Anderson v Cooke

JurisdictionIreland
JudgeFinnegan P.
Judgment Date29 June 2005
Neutral Citation[2005] IEHC 221
CourtHigh Court
Docket Number[2002 No. 6753P]
Date29 June 2005

[2005] IEHC 221

THE HIGH COURT

RECORD NO. 6753P/2002
ANDERSON v COOKE
ALAN ANDERSON
PLAINTIFF

AND

THOMAS COOKE AND BRIAN COOKE
DEFENDANTS

CIVIL LIABILITY ACT 1961 S34

CIVIL LIABILITY ACT 1961 S34(1)(b)

O'HANLON v ELECTRICITY SUPPLY BOARD 1969 IR 75

HEGARTY v SHINE 2 LRI 273

O'CONNOR v MCDONNELL UNREP HIGH COURT MURNAGHAN 30.6.1970

NATIONAL COAL BOARD v ENGLAND 1954 1 ALL ER 546

HOLMAN v JOHNSTON 1 COOPER 341

EXPLOSIVES IN COALMINES ORDER 1934

CAKEBREAD v HOPPING BROTHERS (WHETSTONE) LTD 1947 1 ALL ER 389

HENWOOD v MUNICIPAL TRAMWAYS TRUST 1938 60 CLR 438

REVILL v NEWBERY 1996 1 ALL ER 291

SMITH v JENKINS 1970 119 CLR 397

JACKSON v HARRISON 1978 138 CLR 438

GALA & ORS v PRESTON 100 ALR 29

HALL v HEBERT 1993 101 DLR (4TH) 129

CIVIL LIABILITY ACT 1961 S57(1)

Liability

Duty of care - Illegal enterprise - Ex turpi causa - Volenti non fit injuria - Plaintiff passenger agreed with defendant driver to photograph speedometer while travelling at maximum speed - O'Hanlon v Electricity Supply Board [1969] IR 75 followed -Whether voluntary assumption of risk -Whether public policy precluded liability -O'Connor v McDonnell (Unrep, Murnaghan J,30/6/1970); Henwood v Municipal Tramways Trust (SA) (1938) 60 CLR 438; National Coal Board v England [1954] AC 403 and Gala v Preston (1991) 172 CLR 243 followed -Whether appropriate standard of care could be established - Civil Liability Act 1961 (No41), ss 2(1), 34(1)(b) and 57 - Claim dismissed (2002/6753P - Finnegan P -29/6/2005) [2005] IEHC 221, [2005] 2 IR 607 -Anderson v Cooke

Facts: The plaintiff sought damages for injuries received as a result of a road traffic accident, which occurred when he was traveling as a passenger in a motor car the property of the first named defendant and then being driven by the second named defendant. The second named defendant admitted driving at an excessive speed but claimed that he had agreed, on the plaintiff's suggestion to take the first named defendant's car and see how fast it would go and enable the plaintiff to take a photograph of the speedometer which could be posted on the internet. Accordingly, the defendants pleaded that the plaintiff consented to the risks involved in traveling at excessive speed and was thereby precluded from pursuing his claim against the defendants. It was also pleaded that the plaintiff and the second named defendant were involved in a joint criminal enterprise and that also precluded the plaintiff from pursuing his claim and the defendant sought to rely on the doctrine of ex causa turpe non oritur actus. The defendants also sought to rely on the doctrine of volenti non fit injuria.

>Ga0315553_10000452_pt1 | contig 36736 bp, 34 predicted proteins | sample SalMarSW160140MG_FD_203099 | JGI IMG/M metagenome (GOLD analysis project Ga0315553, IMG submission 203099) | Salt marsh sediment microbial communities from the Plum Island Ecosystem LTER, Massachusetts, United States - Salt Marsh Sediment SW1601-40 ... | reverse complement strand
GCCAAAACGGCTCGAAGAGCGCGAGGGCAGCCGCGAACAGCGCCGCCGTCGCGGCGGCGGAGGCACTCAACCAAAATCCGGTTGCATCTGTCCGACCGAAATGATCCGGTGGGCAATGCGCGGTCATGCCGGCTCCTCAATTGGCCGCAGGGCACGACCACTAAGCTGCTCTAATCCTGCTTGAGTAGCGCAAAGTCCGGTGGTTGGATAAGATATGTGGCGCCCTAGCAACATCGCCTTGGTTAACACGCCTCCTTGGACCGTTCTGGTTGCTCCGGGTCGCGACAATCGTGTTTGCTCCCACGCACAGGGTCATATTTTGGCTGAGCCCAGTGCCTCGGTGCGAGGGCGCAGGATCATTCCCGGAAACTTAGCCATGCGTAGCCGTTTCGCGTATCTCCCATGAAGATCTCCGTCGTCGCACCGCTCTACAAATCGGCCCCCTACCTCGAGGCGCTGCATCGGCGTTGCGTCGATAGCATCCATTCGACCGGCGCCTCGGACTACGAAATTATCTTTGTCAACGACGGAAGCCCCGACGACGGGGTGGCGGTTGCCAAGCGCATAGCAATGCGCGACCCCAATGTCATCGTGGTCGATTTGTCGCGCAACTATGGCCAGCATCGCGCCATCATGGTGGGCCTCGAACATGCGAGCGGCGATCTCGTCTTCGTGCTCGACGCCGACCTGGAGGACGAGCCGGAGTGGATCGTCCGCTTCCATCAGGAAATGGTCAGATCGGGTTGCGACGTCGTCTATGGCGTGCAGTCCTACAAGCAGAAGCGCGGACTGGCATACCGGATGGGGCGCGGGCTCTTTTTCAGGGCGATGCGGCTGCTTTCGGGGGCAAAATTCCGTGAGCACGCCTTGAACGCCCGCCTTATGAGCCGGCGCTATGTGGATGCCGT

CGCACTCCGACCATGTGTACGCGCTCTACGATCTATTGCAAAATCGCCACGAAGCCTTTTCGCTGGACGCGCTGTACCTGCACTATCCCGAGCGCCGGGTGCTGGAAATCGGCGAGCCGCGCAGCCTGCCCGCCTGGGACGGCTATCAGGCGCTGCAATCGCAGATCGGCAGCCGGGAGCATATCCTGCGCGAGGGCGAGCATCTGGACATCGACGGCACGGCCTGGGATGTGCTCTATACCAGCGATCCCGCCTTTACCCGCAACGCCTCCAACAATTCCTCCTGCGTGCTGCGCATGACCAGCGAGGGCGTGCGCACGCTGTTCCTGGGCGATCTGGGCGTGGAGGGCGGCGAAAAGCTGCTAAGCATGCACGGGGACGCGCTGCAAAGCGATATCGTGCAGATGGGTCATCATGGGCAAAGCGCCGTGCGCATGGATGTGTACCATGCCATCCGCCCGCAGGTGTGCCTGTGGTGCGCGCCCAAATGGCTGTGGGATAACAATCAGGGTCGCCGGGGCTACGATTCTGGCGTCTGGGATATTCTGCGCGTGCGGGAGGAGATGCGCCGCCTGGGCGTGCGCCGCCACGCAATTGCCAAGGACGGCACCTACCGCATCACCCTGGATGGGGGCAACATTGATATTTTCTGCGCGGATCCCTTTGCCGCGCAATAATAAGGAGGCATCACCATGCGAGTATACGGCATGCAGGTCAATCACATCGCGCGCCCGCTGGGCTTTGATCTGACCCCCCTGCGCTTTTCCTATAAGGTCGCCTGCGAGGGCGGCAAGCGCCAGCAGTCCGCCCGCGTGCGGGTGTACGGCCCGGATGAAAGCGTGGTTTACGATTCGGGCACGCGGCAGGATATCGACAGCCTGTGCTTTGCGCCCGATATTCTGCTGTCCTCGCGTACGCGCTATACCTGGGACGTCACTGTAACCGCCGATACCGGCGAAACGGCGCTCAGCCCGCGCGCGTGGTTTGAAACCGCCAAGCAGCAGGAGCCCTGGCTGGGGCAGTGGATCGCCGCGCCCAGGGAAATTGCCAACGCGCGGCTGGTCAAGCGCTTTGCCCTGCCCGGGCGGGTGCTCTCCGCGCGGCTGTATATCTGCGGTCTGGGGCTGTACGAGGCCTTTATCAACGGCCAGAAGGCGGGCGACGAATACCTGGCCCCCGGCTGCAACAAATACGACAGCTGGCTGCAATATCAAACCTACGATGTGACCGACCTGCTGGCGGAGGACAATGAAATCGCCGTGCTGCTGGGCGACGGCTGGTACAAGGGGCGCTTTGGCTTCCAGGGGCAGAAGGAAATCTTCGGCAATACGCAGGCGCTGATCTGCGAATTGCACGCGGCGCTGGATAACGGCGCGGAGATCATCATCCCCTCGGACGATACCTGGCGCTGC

Held by Finnegan P. in dismissing the plaintiff's claim:

1. That the account provided by the second named defendant as to what occurred on the evening of the accident was accepted. There was no agreement or contract between the plaintiff and the defendants whereby the plaintiff waived any right of action he might have in respect of the negligence of the defendants and accordingly the defence of volenti non fit injuria failed.

2. That in the circumstances of the case it was not possible to determine the duty of care which the defendant owed to the plaintiff having regard to the illegal enterprise upon which they were both engaged and accordingly it was not possible to determine whether or not there was a breach of that duty.

Reporter: L.O'S.

1

Judgment of Finnegan P.delivered on the 29th day of June 2005

2

The Plaintiff resides at 4 Maypark Lane, Co. Waterford. He was born on the 11th September 1979 and at the time of the events giving rise to this action was aged 22 years. He is now aged 26 years.

3

On the 18th November 2001 the Plaintiff was a passenger in a motor car the property of the first named Defendant and then being driven by the second named Defendant at Port Road, Belview, Waterford. The motor car left the road and collided with a ditch or wall. The Defence delivered does not deny the foregoing. The Plaintiff because of his injuries has no recollection of the accident or any relevant preceding or succeeding events.

4

The Defence delivered contains the following pleas -

5

1. The Plaintiff was not at any material time a lawful passenger in the Defendant's vehicle, but was at all material times travelling in the said vehicle for the purpose of obtaining photographic evidence of it performing at maximum speed, which said material he required for submission for an internet website and he requested the second named Defendant to so drive the said car at maximum speed for the said purpose and thereby expressly or impliedly consented to the risks involved in travelling at such speed which said speed caused the loss of control and collision complained of and in the aforesaid circumstances the Plaintiff expressly or impliedly consented to the risks of being driven as a passenger at such speed and is thereby precluded from pursuing this claim against the Defendants.

6

2. The Plaintiff and the second named Defendant were at all material times engaged in a common or joint criminal enterprise, namely the driving of the said car at maximum speed and in excess of the prevailing speed limit and the collision complained of was caused by and consequent on the said enterprise and the Plaintiff is thereby precluded from pursuing this claim and the Defendant will rely in support of such contention on the doctrine of "ex causa turpe non oritur actus".

7

3. The Defendants will, inter alia, rely on the defence of volenti non fit injuria.

8

The Defence further pleads that the Plaintiff was negligent and contributorily negligent in respect of the matters set out in paragraphs 1 and 2 of the Defence and also guilty of contributory negligence in failing to wear a seatbelt. There is an admission of driving at an excessive speed and other particulars of negligence pleaded are denied.